The Boeing B-17 Flying Fortress was first seen on 28 Jul 1935 as E. Gifford Emery and Edward Curtis Wells' Boeing Model 299, flown by test pilot Les Tower. It was designed as a response to the United States Army Air Corps' 1934 demand for a multi-engined bomber, but Boeing had over-done it: the four-engined bomber was so expensive that the Army instead went with the two-engined Douglas B-18 Bolo. The evaluation, though tainted with a fatal accident, impressed some top brass regardless. Through a legal loophole, the USAAC ordered 13 B-17 bombers for testing on 17 Jan 1936. Between that time and the opening of the Pacific War in 1941, fewer than 200 B-17 bombers entered service with the USAAC. Some of the early production bombers went to the British Royal Air Force which began the European War without heavy bombers. In early 1940, 20 B-17 bombers, redesignated Fortress I bombers by the RAF, were transferred to the RAF. Their first operation was against the German Kriegsmarine's facilities at Wilhelmshaven on 8 Jul 1941, and their performance left much to be desired as bombs missed their targets and machine guns froze at the high altitude. While these early B-17 bombers were being relegated to reconnaissance and patrol roles, the experiences shared by the British crews helped Boeing tweak the design of later models; mainly, the British crews expressed the need for these bombers to carry larger bomb loads and better aiming equipment.
The United States entered the war in Dec 1941, and from the start she began building up air forces in Europe. The first 18 B-17E bombers arrived to equip the US 8th Air Force units in mid-1942, and flew their first mission against French rail yards on 17 Aug 1942. With the newly devised Norden Bombsight, this mission was much more successful than the British experience earlier in the European War.
The American direct involvement in war increased production of B-17 bombers dramatically; in fact, they are often considered the first mass-produced modern aircraft. Before the advent of long-range fighter escorts, B-17 bombers flew in box formations so that their machine guns could provide overlapping fields of fire to protect each other, though at a sacrifice of rigidity of flight paths, which led to increased dangers from ground-based anti-aircraft guns. These bombers, after many rounds of improvements, were now known for their extreme durability. Many stories were told where major sections of the bombers, such as the tail fin, nearly destroyed but the crews still made their ways home safely.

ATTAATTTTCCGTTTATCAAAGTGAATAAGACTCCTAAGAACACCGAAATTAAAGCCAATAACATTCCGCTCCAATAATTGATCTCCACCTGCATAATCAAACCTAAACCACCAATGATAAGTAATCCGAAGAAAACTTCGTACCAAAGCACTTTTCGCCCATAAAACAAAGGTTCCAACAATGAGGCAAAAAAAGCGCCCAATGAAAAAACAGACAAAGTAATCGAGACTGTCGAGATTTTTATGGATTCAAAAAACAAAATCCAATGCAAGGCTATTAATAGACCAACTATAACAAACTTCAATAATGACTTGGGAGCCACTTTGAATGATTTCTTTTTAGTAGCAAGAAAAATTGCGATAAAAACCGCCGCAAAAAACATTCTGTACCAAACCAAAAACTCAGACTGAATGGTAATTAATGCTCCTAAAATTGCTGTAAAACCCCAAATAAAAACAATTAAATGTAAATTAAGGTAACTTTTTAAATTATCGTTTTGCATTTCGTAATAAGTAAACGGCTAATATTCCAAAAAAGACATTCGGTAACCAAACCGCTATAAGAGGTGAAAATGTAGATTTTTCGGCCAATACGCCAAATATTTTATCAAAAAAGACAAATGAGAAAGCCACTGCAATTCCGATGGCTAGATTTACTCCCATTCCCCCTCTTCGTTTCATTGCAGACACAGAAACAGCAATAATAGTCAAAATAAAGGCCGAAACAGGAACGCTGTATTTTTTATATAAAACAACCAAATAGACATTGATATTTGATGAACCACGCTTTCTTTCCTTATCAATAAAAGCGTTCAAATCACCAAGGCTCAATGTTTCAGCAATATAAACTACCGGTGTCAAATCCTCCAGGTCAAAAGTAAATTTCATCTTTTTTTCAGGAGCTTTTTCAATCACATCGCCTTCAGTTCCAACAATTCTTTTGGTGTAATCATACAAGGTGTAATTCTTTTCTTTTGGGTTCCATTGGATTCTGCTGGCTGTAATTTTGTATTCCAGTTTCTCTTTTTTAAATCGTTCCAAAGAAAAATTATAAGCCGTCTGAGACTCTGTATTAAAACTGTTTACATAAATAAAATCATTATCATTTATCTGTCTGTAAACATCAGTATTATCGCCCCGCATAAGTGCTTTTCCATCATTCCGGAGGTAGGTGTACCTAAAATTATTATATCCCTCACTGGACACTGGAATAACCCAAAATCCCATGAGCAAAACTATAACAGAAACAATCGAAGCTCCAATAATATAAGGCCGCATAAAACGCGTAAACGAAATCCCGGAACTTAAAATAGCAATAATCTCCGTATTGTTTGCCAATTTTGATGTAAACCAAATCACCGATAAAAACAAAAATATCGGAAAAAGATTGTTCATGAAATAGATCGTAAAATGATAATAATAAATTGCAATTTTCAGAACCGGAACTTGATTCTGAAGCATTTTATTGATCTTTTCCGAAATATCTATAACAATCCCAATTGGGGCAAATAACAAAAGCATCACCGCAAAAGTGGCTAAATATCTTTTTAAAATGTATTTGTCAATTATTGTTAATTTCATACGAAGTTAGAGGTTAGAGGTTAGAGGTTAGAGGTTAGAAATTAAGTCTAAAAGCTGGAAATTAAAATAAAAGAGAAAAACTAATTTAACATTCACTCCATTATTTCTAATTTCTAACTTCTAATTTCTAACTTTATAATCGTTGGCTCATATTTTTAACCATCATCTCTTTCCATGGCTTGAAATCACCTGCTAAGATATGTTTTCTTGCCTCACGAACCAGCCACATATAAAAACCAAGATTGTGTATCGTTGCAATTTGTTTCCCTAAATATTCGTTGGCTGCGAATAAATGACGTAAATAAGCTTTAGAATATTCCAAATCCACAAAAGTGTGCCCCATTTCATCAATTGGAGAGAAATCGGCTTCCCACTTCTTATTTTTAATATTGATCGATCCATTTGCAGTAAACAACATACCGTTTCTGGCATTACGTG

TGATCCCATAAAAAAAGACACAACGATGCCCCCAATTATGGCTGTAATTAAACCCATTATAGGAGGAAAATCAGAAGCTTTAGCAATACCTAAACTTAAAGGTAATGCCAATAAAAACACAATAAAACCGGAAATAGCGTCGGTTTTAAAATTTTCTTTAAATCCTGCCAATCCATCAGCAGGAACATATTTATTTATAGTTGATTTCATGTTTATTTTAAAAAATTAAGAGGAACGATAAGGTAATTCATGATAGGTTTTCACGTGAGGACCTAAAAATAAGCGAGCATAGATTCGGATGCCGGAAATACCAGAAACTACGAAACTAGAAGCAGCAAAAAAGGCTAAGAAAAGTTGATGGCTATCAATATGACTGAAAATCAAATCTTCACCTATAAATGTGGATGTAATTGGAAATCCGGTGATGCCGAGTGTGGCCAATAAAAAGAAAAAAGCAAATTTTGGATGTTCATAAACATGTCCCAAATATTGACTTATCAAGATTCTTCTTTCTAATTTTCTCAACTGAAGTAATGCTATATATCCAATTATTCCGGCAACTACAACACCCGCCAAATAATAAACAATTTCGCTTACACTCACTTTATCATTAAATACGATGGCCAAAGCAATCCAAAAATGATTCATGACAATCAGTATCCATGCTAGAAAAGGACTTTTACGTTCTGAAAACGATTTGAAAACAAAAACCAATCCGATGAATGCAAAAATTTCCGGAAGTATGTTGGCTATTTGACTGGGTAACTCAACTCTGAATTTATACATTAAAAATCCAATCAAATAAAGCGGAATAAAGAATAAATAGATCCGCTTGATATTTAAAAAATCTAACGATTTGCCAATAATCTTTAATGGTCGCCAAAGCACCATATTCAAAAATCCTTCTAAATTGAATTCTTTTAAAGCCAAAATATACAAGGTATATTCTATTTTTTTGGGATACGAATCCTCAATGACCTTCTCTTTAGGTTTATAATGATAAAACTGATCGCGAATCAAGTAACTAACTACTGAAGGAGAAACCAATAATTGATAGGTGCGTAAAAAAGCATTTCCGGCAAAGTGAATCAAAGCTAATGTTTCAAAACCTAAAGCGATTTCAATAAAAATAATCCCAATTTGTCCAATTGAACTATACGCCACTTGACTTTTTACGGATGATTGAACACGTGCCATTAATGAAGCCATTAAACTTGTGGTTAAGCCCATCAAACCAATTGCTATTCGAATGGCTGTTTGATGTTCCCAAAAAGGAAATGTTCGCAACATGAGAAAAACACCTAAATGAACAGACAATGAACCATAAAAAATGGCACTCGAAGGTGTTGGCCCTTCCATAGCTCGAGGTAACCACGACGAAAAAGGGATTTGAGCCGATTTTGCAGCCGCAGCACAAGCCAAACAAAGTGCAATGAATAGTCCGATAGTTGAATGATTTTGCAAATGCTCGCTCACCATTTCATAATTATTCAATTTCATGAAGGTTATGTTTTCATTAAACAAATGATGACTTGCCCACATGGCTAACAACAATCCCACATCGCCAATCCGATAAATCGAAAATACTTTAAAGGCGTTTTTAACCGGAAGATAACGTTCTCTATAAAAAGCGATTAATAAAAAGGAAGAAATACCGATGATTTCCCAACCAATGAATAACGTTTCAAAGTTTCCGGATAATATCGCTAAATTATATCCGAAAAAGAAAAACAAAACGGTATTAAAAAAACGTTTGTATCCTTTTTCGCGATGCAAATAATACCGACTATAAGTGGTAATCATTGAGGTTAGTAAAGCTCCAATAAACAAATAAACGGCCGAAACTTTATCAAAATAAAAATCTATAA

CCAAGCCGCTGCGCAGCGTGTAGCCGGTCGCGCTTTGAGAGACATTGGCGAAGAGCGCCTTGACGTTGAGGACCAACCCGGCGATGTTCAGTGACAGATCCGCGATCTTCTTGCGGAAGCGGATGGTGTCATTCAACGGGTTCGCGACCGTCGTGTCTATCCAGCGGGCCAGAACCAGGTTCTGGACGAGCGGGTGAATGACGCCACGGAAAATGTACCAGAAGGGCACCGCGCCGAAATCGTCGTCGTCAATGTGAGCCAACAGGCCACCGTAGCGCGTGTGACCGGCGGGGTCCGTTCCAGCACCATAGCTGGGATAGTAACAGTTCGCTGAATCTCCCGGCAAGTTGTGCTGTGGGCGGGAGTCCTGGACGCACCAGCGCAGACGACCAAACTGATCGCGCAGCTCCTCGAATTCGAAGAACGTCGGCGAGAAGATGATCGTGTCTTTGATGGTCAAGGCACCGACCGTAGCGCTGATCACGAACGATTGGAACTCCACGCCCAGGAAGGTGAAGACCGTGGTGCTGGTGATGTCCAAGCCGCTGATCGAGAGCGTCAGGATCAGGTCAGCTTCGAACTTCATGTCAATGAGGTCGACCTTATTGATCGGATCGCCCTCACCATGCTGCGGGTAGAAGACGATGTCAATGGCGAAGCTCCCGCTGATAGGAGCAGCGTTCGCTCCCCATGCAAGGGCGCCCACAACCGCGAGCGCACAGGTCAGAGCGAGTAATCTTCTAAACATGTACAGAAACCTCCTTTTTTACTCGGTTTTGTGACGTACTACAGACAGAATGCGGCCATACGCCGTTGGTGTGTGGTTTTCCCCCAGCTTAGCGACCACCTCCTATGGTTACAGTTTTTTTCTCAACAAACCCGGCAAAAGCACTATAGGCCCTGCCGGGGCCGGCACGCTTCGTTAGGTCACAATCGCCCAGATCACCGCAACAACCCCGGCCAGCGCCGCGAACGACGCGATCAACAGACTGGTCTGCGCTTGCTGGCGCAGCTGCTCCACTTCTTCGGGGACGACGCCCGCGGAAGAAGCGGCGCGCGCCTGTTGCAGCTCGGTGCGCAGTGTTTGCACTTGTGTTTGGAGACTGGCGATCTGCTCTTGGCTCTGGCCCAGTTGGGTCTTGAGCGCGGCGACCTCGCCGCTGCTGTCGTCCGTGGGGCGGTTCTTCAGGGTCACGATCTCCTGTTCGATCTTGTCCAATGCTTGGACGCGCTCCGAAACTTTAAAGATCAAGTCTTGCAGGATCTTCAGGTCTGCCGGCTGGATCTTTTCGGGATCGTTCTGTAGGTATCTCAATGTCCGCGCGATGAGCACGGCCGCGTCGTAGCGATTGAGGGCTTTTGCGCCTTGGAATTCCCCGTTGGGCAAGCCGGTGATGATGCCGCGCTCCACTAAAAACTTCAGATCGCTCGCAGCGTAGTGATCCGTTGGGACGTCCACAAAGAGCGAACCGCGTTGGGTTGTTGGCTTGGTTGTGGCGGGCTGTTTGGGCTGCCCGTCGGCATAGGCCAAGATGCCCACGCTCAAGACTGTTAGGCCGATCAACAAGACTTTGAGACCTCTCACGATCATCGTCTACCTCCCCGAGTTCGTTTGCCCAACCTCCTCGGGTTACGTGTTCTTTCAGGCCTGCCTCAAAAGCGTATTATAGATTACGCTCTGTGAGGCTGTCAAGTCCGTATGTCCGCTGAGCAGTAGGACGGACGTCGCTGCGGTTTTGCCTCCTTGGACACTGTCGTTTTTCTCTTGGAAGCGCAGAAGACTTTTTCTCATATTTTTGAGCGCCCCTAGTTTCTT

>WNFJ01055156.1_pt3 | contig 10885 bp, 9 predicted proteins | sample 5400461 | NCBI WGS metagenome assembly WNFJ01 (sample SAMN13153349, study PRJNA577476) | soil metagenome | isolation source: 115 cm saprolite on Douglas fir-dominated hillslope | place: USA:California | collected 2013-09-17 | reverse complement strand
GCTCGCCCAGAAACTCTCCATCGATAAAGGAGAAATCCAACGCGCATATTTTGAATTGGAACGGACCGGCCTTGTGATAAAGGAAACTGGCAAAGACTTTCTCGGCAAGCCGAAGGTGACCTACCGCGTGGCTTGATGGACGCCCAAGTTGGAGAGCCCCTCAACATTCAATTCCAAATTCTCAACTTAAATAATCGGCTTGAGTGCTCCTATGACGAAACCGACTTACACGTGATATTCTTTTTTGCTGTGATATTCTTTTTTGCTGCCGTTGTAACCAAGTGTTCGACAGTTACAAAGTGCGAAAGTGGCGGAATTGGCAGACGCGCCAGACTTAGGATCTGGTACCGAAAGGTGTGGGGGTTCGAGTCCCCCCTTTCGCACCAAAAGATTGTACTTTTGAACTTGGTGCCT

During WW2, 26 B-17 bomber groups served in Britain and 6 groups served in Italy. Beginning in 1943, they began a carpet bombing campaign against German targets that targeted German industries. Initially an alarming number of B-17 bombers were lost, but as the war went on, the depleting capabilities of German air defense made the bombing campaigns more effective. Many accused the Western Allies of conducting terror bombing during WW2, and many of the alleged terror bombing missions were conducted with B-17 bombers. On 15 Feb 1945, as part of the aerial operation against the German city of Dresden, 311 B-17 bombers dropped 771 tons of bombs, contributing to the killing of 25,000 people committed by both American and British bombers.
Some B-17 bombers crash-landed or were forced down on German soil, and about 40 of them were put into service by the Luftwaffe. They were designated Do 200 and were used in reconnaissance operations. A few of them kept their Allied markings and were sent to infiltrate Allied B-17 formations to report their position and altitude; initially successful, Allied airmen soon developed methods to challenge unidentified aircraft that tried to join their formations.
Several B-17 bombers were also taken by the Russians who flew them in combat missions despite having little experience with them. Russian opinion toward the B-17 design was generally favorable. Some remained in Russian service until 1948.
Five bomber groups of the US 5th Air Force operated B-17 bombers in the Pacific Theater, with a peak of 168 bombers in Sep 1942. After some time of ineffective high altitude bombing, a tactic of releasing bombs at a very low altitude took shape. Nicknamed "skip bombing", the bomb released struck the water at a shallow angle, bouncing into the sides of targeted ships. The technique of skip bombing scored several sinkings.
When WW2 ended, a total of 12,700 B-17 bombers were built. Peak US Army Air Force inventory, in Aug 1944, was 4,574 worldwide. Besides Boeing, Douglas and Lockheed (via subsidiary Vega) also contributed to that total. After the war General Carl Spaatz commented that "[w]ithout the B-17, we might have lost the war."
After the war, some B-17 bombers made their way to Israel via the black market, some were treasured by collectors in form of museums, while most of them were melted down for scrap. The most famous of the surviving B-17 is arguably the 25-mission veteran of European Theater Memphis Belle, which is now at National Museum of the United States Air Force near Dayton, Ohio, United States for restoration and display in the near future.